STRIFE-torn Nepal’s fledgling democracy is at the strategic crossroads today. Whether or not the country will survive the vicissitudes of its complex and sometimes violent power politics depends on whether its political leaders can rise to the challenge of putting an end to their petty squabbles or whether the Maoists will decide to act as a genuine nationalist force rather than a motley crowd of power-hungry guerrillas who prefer to let their guns do the talking.
The first decade of the 21st century has been a tumultuous one for Nepal. Two years of brutal repression by a despotic regime were followed by the people’s short but intense agitation that led to the restoration of parliamentary democracy in April 2006. Finally, King Gyanendra was forced to throw in the towel and give up the kingdom and his ill-gotten riches.
A seven-party alliance headed by Prime Minister GP Koirala came to power. But soon fissures began to appear in the alliance and Prachanda, a Maoist, became the Prime Minister, but he too could not survive as a Prime Minister for long.
In recent years, the Maoists under the influence of external forces have emerged as the single force trying to subvert the geopolitical truisms that bind India and Nepal. During their days in power, the Maoists allowed Chinese influence to pervade Nepal’s economy and infrastructure development. The author says that if peace remains elusive, it is mainly due to the intransigence of the Maoist leadership, which has “unambiguously enunciated its ultimate objective of turning Nepal into a totalitarian communist regime.” What is more, “they refuse to abandon their so-called revolution and they refuse to shun violence.”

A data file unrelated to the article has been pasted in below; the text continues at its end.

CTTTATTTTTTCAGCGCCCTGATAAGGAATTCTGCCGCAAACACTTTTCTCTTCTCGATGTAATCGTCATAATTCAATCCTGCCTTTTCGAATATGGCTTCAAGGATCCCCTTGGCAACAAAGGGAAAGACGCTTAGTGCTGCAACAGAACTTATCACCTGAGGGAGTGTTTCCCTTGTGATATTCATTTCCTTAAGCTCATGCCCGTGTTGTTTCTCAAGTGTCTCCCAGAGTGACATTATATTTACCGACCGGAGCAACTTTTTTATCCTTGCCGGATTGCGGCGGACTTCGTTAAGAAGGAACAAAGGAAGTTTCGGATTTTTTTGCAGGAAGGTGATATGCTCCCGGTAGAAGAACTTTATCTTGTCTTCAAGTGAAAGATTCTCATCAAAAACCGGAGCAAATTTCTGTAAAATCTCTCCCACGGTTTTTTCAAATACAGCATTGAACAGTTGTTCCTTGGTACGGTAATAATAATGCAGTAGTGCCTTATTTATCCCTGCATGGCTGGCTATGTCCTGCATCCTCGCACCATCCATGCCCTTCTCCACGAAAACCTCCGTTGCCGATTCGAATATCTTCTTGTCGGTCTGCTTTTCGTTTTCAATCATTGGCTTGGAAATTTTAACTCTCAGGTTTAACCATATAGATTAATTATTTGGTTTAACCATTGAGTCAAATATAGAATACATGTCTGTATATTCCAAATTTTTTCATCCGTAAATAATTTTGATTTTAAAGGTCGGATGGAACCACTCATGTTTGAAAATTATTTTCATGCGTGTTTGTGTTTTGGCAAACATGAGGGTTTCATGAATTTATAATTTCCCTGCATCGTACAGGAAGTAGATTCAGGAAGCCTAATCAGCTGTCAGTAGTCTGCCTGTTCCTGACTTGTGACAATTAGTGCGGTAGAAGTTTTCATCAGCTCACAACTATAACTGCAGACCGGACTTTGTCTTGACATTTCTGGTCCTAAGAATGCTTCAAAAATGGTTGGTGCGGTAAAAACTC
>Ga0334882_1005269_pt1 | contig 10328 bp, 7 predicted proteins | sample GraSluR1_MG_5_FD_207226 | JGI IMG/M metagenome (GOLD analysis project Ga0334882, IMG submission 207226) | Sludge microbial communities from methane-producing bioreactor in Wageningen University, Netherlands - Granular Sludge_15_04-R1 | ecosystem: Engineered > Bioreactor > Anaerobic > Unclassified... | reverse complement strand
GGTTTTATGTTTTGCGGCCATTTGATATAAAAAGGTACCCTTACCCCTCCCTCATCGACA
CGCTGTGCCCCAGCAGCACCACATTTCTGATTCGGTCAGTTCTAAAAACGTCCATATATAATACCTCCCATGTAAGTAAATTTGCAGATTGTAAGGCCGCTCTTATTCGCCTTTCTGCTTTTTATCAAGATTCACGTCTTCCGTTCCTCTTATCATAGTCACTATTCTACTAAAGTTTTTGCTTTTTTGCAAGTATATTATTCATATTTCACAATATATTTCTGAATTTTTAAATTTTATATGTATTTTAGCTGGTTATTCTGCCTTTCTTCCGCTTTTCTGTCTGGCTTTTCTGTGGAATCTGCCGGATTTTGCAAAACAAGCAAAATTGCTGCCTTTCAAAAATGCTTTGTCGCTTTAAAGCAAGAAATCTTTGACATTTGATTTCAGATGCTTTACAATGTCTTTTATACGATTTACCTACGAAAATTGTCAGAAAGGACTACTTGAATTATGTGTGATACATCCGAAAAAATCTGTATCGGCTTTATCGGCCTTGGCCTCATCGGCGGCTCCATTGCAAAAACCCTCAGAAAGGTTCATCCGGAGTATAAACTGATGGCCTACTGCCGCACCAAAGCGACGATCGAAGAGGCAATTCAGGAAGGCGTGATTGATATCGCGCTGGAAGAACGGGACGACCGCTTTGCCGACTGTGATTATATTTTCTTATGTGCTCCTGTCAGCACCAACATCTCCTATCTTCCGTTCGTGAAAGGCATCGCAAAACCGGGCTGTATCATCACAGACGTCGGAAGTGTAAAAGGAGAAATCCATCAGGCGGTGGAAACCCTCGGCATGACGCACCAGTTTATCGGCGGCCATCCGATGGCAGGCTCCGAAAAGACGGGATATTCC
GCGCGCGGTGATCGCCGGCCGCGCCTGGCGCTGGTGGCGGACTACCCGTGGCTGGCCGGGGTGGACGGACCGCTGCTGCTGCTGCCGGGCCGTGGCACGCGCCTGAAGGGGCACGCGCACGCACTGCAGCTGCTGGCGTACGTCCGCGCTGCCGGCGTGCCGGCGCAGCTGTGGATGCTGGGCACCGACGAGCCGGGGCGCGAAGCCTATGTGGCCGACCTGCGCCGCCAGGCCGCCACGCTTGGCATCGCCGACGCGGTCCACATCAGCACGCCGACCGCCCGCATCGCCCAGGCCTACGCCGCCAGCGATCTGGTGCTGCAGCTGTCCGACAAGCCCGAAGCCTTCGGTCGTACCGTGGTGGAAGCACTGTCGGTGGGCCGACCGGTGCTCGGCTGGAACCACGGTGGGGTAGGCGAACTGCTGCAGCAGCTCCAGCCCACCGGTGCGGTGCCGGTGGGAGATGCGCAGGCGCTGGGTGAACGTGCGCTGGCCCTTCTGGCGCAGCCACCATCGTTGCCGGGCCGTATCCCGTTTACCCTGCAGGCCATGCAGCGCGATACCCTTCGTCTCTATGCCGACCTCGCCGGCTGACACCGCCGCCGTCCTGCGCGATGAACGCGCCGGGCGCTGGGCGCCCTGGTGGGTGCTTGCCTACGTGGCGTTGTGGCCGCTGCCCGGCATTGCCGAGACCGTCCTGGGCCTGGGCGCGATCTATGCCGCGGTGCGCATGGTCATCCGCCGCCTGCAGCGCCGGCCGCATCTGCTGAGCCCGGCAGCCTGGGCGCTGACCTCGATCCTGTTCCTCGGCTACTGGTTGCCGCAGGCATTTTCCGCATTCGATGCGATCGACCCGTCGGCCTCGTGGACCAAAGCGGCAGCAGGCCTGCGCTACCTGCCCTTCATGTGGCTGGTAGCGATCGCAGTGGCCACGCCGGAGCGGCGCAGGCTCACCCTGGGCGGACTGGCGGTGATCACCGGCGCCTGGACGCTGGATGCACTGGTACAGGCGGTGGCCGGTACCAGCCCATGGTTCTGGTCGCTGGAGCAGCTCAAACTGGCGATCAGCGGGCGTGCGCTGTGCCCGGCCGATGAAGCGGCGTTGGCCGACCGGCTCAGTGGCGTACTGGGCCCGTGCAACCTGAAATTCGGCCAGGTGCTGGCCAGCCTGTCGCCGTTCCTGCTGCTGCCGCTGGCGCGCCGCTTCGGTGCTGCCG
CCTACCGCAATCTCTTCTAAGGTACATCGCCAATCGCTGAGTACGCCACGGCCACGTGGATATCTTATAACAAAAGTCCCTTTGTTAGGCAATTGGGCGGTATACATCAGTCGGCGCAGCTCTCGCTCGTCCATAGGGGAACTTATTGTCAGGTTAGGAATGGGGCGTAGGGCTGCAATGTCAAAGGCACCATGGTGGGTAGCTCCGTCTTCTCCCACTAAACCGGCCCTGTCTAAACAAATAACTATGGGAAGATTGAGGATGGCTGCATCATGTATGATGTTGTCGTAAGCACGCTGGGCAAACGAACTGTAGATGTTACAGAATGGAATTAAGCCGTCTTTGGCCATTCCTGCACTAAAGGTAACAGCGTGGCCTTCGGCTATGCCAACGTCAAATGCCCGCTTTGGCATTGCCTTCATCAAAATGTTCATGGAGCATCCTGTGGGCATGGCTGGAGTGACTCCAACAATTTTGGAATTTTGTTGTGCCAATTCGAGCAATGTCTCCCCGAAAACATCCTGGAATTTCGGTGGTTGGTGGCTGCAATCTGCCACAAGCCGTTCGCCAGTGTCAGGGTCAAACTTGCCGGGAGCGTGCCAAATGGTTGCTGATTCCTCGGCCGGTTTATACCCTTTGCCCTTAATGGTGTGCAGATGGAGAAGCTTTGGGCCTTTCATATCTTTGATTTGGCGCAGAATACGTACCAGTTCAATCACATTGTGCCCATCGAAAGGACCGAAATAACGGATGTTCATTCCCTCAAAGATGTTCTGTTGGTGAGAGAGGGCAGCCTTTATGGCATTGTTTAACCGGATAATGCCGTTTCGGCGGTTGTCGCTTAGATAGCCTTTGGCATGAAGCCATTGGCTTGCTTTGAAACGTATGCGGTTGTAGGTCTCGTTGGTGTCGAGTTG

The author warns that if the anti-India and pro-China constituency is allowed to gain ascendancy through manipulation of “uninformed masses in Nepal or through armed coercion, particularly in the hills,” Nepal is bound to explode. China will not be averse to the implosion or vertical split of Nepal and a total Maoist takeover of Nepal with the tacit support of China would spell disaster for India, since at present Nepal is serving as a buffer between India and China.
(Lancer Publishers & Distributors, 2/42 (B) Sarvapriya Vihar, New Delhi – 110 016; www.lancerpublishers.com)